I'm a sucker for old tech. Not any old tech, of course. When I push the 'on' button it has to light up. My previously most recent experience was finding and restoring a $5 Dell laptop which was about fifteen years old. Today, I found a Kodak EasyShare digital camera for $2 at the same thrift shop that the computer came from. Kodak introduced this model in 2004, so it is pretty much a contemporary of the laptop. In fact, this Kodak closely resembles the Olympus D360-L which I was using a couple years before the EasyShare made its debut.
The first digital cameras came out of the Kodak labs, and by 2004 they were producing some pretty sophisticated instruments for the consumer market. The EasyShare has a nice 4X zoom lens, a 2.2 inch display, and a lot of the other features which are today incorporated in the latest digital offerings.
What was lacking in the EasyShare, of course, was the capacious image sensor of today's digital cameras. The CCD in the 2004 Kodak could only capture 4.0 Megapixels. Any cheap cell phone these days will typically have several times that capacity. However, three or four megapixels was perfectly adequate for attaching a picture to an email, or uploading to a photo sharing site like photo.net.
I was pleased to find a ring binder in the plastic bag with the camera containing the EasyShare user manual. Unfortunately, there was no charger for the lithium-ion battery, so I'll be reluctant to put the camera to much use until I can locate a charger. I did run by a couple other local thrift stores to look for accessories and surprisingly found the docking station/charger which was made for this camera. The dock had a $10 price tag on it, however, so I passed up that opportunity. Back home, I checked ebay and found I could get a charger from Hong Kong for less than five bucks -- shipping included -- so I went for it.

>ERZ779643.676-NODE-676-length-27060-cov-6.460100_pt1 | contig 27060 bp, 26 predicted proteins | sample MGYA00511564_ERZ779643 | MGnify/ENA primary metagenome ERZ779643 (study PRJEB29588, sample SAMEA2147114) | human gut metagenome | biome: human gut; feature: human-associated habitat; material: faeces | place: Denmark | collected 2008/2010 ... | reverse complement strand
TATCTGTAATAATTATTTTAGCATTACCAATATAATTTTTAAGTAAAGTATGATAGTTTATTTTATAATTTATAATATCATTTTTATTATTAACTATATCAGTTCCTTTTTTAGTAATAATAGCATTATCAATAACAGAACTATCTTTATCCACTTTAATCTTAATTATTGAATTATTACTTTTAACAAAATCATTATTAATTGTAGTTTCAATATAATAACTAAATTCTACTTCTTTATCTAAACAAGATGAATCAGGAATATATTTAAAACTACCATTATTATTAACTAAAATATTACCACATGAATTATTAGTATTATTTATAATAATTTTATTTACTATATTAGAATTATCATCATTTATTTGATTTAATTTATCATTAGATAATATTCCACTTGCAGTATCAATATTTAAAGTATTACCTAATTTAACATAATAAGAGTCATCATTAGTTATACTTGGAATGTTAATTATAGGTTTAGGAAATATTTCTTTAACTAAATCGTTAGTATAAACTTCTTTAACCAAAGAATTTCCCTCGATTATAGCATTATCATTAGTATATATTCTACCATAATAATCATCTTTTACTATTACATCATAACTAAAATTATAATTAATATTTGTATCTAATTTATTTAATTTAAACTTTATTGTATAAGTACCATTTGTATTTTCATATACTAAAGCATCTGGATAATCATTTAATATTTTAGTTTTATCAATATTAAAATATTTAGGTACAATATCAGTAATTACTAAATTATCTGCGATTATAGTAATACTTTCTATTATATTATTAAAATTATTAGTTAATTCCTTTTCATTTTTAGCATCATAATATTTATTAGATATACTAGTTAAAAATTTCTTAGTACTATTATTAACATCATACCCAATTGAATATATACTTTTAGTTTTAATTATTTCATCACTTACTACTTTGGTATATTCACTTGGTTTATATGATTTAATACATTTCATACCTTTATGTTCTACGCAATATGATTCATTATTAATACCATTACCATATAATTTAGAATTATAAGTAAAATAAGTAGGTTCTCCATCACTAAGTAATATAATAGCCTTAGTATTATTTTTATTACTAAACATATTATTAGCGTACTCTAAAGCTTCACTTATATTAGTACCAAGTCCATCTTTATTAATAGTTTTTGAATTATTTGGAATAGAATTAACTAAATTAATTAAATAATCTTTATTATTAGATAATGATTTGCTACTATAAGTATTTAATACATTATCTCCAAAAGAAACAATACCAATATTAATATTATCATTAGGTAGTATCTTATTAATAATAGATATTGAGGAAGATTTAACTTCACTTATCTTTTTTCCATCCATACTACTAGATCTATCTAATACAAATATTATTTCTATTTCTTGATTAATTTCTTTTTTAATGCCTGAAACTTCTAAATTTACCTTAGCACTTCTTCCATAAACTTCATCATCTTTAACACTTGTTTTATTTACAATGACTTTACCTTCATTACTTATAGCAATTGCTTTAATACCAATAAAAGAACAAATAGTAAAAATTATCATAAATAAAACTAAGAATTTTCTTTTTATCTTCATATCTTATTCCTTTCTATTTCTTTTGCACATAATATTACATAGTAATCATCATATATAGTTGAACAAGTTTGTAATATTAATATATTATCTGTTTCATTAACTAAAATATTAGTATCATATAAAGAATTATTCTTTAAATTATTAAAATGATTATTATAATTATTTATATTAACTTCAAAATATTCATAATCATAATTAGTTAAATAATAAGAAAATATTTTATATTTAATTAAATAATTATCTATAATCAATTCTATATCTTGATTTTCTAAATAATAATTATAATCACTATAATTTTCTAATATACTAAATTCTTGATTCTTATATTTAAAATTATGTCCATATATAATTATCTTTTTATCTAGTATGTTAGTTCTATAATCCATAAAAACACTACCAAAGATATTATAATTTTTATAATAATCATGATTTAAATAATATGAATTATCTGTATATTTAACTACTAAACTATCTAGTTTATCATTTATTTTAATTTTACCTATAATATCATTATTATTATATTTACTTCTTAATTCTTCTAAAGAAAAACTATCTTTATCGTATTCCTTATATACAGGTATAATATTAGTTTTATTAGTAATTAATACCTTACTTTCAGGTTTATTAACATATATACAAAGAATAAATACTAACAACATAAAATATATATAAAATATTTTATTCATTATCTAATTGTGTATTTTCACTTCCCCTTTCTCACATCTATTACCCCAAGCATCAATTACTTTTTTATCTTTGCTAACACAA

I did briefly light up the EasyShare to check funtioning, and I pressed the 'review' button to inspect the memory. I found that the SD/MMC memory card was pretty much filled up with some pictures that had been made just a few months ago. Someone had made a series of pictures of a nice house which was up for sale in an upscale east-side Albuquerque neighborhood. The location was obvious from the southwest style of the house, as well as a view of the Sandia Mountains in the background of one shot. They weren't pictures to stir the imagination, but it is still nice to make some connection -- however tenuous -- with a previous user of the camera. I've found film in several vintage cameras previously, but all came up blank, so these EasyShare found images are a first in my experience.
And, lastly, the obligatory camera initiation shot of Richard. He is eight years older than the EasyShare, but still lights up and doesn't require batteries.